An Intro to Distributed Tracing

In my post about observability, I hinted to the importance of distributed tracing in the Cloud Native era. In this post I would like to dig into distributed tracing. Read on to learn more!

What is Distributed Tracing?

Distributed tracing is the collection of data related to end-to-end requests within an application. A trace is made up of one or more spans where a span represents a call within the request. A call may be a microservice or a function within a microservice. The general structure of a trace looks like the following:

The first span in a trace is known as the root span. One or more child spans can follow it. Child spans can also be nested as deep as the call stack goes. A span includes a service name, operation name, duration, and optionally additional metadata.

How Distributing Tracing Works

Distributing tracing works through the instrumentation of libraries used in applications. The instrumentation handles creating unique trace/span IDs, keeping track of duration, adding metadata, and tracking context. The context part — known as context propagation — is actually the most critical. It is responsible for passing context between function/microservice calls. Context propagation is done based on the RPC you use. In the case of REST, this is header-based (i.e., your application must pass headers between service-to-service calls). To work properly, all services within a request must use the same context propagation format.

Why is context propagation so critical? Because it can be used outside of distributed tracing. For example, what if you could query all the logs generated for a given request through your application? With context propagation enabled, you could add a trace ID to your logs messages making this possible (more on this in a future post)!

Enabling Distributed Tracing

So, how do you enable distributed tracing? You basically have two options:

  1. Traffic inspection / Service mesh with context propagation — here the proxy is already instrumented to send trace data
  2. Code instrumentation with context propagation — here either a library used by the application is already instrumented or a developer can add custom instrumentation

Given most people do not leverage traffic inspection / service mesh today I will focus on the code instrumentation. The steps to get started are:

  1. Add a client library dependency
    • Choose a context propagation format
    • Instantiate a tracer
    • Configure a destination
  2. Focus on instrumenting all service-to-service communication
  3. Enhance spans
    • Add key/value labels
    • Add logs
  4. Add additional instrumentation
    • Integrations (e.g. DB calls)
    • Function-level instrumentation
    • Async calls

Open Source Options

When looking at adding distributed tracing you should be looking into open standard and open source data collection. The major players in this space are:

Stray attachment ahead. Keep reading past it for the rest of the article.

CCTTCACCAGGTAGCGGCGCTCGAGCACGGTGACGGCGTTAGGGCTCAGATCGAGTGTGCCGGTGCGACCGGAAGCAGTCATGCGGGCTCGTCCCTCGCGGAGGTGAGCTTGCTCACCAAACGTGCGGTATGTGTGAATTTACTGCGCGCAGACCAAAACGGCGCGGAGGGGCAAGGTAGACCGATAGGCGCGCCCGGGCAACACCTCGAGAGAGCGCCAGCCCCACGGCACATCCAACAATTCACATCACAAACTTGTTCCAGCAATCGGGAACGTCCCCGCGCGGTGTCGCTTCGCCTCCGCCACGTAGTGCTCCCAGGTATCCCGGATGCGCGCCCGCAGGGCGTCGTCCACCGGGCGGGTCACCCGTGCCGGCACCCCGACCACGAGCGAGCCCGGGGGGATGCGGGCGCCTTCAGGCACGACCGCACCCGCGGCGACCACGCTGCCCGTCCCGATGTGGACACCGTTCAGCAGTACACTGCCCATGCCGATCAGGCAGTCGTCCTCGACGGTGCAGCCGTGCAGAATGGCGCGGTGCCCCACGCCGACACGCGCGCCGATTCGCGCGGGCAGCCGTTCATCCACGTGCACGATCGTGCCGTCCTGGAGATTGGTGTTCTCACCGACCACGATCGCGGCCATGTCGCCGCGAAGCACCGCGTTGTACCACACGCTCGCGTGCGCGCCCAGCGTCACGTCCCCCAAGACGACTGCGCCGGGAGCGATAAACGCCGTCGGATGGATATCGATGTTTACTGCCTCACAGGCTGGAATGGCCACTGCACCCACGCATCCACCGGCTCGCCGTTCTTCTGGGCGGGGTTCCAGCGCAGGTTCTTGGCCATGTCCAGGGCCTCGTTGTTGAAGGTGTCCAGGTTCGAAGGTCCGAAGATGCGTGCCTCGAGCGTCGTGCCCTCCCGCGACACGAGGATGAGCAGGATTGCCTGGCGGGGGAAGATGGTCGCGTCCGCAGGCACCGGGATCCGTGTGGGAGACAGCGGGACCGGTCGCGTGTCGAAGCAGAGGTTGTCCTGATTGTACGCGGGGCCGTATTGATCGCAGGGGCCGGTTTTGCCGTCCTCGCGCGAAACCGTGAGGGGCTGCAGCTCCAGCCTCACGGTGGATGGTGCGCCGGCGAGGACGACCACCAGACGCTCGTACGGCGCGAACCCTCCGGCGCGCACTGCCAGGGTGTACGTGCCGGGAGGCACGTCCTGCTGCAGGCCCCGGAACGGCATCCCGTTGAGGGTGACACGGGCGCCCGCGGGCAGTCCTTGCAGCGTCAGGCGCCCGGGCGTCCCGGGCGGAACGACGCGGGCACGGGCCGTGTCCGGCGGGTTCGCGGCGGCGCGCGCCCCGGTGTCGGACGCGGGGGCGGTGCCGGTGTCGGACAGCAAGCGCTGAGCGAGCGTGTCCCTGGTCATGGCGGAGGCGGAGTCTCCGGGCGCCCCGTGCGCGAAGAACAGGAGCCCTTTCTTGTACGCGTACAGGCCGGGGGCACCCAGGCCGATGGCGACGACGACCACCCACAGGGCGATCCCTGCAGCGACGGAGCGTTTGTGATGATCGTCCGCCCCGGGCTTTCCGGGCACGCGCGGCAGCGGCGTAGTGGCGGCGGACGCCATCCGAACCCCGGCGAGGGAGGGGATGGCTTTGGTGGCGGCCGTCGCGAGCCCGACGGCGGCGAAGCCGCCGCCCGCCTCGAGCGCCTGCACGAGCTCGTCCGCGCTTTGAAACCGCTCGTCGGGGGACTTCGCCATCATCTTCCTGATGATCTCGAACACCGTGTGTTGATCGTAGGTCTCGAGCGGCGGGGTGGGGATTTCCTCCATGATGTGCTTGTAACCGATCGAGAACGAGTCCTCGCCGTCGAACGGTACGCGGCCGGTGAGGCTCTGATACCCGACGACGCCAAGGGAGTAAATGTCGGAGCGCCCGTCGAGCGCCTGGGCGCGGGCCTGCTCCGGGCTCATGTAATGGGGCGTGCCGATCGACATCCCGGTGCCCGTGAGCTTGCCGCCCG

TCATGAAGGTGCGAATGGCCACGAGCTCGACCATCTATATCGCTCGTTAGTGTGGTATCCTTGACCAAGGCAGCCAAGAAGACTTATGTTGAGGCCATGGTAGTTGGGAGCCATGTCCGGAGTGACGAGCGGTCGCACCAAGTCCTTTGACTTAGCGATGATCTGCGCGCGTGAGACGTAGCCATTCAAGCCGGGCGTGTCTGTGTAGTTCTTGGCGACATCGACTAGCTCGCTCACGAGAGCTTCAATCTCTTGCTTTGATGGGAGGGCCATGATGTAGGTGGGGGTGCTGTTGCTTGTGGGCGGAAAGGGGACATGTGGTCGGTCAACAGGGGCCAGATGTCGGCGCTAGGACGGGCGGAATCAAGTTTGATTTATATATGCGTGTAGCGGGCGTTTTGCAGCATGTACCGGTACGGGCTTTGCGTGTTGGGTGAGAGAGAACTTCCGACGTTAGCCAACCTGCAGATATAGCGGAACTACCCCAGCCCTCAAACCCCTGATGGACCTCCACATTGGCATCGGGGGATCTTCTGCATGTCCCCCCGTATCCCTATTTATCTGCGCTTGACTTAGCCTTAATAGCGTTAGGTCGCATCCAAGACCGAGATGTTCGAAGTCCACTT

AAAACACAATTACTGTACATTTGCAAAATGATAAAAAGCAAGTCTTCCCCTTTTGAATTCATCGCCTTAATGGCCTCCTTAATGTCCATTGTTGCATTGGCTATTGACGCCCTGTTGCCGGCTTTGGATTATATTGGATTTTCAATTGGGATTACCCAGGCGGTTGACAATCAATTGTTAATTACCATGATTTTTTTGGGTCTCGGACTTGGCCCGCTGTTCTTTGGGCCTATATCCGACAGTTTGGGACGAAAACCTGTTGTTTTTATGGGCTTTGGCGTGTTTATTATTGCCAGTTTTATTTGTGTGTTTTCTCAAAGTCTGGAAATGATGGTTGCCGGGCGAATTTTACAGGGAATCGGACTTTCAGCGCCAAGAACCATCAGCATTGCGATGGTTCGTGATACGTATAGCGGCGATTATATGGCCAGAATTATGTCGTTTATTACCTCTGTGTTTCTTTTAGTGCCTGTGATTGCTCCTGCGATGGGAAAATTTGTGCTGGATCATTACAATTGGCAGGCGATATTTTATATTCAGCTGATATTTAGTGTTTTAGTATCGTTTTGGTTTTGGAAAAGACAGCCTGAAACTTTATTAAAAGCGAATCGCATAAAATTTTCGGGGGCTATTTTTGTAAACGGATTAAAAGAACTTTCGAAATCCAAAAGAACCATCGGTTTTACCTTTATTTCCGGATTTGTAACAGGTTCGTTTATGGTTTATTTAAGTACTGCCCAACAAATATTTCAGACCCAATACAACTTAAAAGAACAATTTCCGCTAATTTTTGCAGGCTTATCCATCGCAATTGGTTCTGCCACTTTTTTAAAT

• Zipkin
    • Released in 2012 and originally backed by Twitter
    • Uses B3 header propagation — most commonly used today
    • Natively supports OpenTracing
    • Offers and end-to-end solution for analyzing individual traces
  • Jaeger
    • Released in 2016, backed by Uber, and a CNCF project
    • Natively supports OpenTracing and Zipkin
    • Offers and end-to-end solution for analyzing individual traces
  • OpenTracing
    • Released in 2016 and a CNCF project
    • Provides an API specification as well as client libraries (only)
  • OpenCensus
    • Released in 2018 and backed by Google and Microsoft
    • Support trace and metrics
    • Natively supports Jaeger and Zipkin as well as Prometheus and Statsd
    • Provides an implementation (API, client libraries, agent, and collector)
  • W3C Trace Context
    • Draft released in 2018
    • Provides a trace context format definition

So, which should you choose? Like most things the answer is it depends. Here are some things to consider:

  • Context propagation: If you already have existing instrumentation then you are bound to the context propagation format you are using unless you plan to migrate everything. In general, OpenCensus supports all formats so it can be introduced when/if desired.
  • Library support: What do you want to instrument? Different libraries provide varying degrees of support for integrations so check the documentation.


  • Keep your existing context propagation format or if starting new use B3. Prepare to switch to W3C Trace Context once it is released.
  • Choose the library that provides the support you need.
  • Send trace data to the OpenCensus Service (regardless of whether you are using OpenCensus client libraries)


The move to distributed architectures has disrupted the traditional monitoring and troubleshooting landscape. Due to transient issues and cascading failures, it is critical to understand how requests are processed end-to-end (i.e., in context). Distributed tracing can address this issue but requires header propagation, instrumentation, data collection, and analysis. In the Cloud Native world, open source and open standards commoditize the instrumentation/propagation and collection of trace information. These technologies are reducing the friction of enabling tracing and laying the foundation for more powerful observability.

© 2019 – 2021, Steve Flanders. All rights reserved.

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